MY daughter is getting married and, as MoB (Mother of the Bride), I needed a suitable outfit - something elegant, stylish, not too froufrou.
This turned out to be a challenge. My first mistake was to look online. Here, glamorous slim-fitting outfits were modelled by slender young women in their twenties. It was so blatantly absurd and inappropriate I turned away in disgust.
Then I went into a shop where a young woman pressed outfit after outfit on me, all hopelessly too small. I begged to get something in the right size - e.g. not 10 or 12 - but she was oblivious to the cries of muffled despair and frustration emitting from the fitting room.
I gave it one last shot and went into a store with a range for the older woman. Alas, I ended up looking like a lace-covered wine barrel.
I retired from the field of battle and called up a good friend who is stylish, savvy and older than me. One who is wise to the ways of world when it comes to shops, clothes and the older woman.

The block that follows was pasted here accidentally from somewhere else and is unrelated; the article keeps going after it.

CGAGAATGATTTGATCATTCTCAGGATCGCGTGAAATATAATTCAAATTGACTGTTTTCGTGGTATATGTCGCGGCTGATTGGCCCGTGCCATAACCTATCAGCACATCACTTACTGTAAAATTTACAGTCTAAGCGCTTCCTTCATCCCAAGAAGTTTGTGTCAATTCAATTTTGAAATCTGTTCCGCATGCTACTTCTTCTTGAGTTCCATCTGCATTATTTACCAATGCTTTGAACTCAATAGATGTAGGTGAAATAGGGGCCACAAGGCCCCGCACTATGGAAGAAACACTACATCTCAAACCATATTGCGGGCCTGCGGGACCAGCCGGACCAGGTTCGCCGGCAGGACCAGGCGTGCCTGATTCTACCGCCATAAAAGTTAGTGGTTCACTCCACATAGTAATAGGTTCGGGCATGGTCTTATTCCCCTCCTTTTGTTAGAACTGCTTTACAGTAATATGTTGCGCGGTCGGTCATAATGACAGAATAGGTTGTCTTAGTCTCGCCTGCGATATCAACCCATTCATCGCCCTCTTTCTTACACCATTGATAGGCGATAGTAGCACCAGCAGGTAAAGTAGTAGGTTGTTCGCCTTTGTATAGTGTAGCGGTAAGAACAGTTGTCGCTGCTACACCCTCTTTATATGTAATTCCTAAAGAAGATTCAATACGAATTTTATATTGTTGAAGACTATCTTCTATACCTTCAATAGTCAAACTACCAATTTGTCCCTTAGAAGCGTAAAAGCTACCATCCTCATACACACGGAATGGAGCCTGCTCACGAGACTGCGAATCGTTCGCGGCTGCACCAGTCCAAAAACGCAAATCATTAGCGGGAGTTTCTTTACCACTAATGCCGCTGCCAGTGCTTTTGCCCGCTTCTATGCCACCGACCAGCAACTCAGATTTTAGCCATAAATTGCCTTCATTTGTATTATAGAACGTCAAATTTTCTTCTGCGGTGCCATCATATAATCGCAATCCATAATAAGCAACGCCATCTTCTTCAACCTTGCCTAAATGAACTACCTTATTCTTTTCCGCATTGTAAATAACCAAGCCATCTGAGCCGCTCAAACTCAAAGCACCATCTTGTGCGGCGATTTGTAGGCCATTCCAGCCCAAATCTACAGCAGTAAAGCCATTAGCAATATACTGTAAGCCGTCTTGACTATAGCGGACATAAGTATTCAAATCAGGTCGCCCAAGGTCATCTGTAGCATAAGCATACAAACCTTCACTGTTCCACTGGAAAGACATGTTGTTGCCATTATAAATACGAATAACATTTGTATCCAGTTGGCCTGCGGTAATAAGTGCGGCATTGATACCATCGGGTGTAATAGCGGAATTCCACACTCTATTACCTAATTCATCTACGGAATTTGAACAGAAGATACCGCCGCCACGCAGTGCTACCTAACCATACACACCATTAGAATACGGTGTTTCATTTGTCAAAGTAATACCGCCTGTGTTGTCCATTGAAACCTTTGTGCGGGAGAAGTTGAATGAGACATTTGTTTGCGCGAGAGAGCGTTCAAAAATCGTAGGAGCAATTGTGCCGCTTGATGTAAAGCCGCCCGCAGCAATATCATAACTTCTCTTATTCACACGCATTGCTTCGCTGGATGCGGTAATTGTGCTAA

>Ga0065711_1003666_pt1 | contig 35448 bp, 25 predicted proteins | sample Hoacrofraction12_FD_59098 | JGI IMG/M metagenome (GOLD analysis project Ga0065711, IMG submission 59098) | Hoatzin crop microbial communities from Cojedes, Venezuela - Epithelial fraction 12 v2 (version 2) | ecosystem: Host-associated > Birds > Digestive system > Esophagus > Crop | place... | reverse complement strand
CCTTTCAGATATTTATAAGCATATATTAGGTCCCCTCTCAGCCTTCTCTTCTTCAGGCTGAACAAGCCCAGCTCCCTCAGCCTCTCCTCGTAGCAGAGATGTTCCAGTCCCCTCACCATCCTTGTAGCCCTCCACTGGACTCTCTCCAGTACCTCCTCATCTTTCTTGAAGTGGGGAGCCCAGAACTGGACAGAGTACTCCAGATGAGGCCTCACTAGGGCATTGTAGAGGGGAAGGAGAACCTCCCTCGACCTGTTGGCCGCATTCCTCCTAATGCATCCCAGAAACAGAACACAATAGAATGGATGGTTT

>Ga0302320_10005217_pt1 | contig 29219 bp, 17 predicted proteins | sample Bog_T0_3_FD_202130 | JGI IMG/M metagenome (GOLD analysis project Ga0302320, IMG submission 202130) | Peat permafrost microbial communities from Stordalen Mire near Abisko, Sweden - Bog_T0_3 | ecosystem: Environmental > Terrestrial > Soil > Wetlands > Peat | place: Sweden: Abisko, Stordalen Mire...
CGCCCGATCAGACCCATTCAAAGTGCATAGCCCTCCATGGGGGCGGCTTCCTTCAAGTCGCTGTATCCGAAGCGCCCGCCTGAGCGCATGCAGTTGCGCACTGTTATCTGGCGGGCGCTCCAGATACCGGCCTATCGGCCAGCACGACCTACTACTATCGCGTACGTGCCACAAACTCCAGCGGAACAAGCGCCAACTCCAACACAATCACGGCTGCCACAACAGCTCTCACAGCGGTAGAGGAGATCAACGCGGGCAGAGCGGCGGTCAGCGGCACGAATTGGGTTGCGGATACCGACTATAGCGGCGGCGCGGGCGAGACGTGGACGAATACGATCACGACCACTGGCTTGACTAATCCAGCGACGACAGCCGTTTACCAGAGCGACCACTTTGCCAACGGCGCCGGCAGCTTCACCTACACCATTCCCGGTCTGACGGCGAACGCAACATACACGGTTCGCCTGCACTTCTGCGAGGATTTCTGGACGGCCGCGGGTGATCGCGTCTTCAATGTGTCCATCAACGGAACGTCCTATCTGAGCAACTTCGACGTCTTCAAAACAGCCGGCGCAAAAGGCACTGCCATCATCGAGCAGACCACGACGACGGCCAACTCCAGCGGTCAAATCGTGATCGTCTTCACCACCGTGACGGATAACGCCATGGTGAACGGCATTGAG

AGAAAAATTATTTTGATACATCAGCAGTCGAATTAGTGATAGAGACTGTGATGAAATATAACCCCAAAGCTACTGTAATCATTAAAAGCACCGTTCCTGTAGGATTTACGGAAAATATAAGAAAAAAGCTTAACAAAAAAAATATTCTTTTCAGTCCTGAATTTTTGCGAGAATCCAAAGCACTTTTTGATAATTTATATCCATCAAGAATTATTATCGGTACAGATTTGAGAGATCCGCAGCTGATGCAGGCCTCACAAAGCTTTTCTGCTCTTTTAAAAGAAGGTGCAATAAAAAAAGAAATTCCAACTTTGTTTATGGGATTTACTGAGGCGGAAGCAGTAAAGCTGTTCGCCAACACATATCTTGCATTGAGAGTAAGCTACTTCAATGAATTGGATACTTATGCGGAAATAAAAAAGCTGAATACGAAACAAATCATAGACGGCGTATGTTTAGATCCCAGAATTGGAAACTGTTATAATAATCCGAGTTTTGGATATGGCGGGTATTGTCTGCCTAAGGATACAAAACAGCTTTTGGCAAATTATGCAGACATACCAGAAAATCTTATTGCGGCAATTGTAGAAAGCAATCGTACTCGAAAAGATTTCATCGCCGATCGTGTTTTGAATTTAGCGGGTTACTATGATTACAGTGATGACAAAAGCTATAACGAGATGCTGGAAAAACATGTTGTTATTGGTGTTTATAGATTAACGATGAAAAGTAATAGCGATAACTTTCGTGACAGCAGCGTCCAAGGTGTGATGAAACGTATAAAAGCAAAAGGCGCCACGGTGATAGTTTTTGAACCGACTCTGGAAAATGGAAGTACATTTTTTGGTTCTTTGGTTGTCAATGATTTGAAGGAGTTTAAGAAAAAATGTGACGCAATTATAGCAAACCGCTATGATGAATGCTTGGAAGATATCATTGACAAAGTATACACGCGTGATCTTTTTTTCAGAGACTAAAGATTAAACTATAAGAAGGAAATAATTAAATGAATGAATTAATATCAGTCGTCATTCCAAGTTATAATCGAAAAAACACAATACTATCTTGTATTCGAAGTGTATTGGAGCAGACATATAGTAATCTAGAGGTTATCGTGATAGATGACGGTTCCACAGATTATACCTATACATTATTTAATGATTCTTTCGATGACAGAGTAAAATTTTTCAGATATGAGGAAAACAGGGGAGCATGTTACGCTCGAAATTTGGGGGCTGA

With some dedicated sleuthing from her, a gorgeous frock was found. Her patience tempered my sinking spirits as I dealt with too much exposure to the sight of my ageing body in harsh, unflattering mirrors.
Blithely she told me that drag queens use pink lights when they frock up as the light is kinder to their skin. Perhaps I could let the dress shops know this interesting fact. Perhaps not. Perhaps I should keep my thoughts to myself.
Then shoes were needed and they had to be that elusive blend of style and comfort. It seemed I would have to choose between teetering, pointy-toed high heels or low-rise ones that made me look like a nun on holiday.
Again my friend was called in and after some soothing remarks and refreshments at a coffee shop, we pressed on. She coaxed me, like a skittish horse, into trying on shoes I would never have considered and voila shoes were found.
After all that I am pleased, it looks good, or so I like to think. Now, suitably MoB attired, I will have to navigate rocky and unfamiliar terrain, where I watch my beautiful daughter cross the bridge into womanhood and become a wife. This reminds me, I will need a matching clutch to store my hankies.
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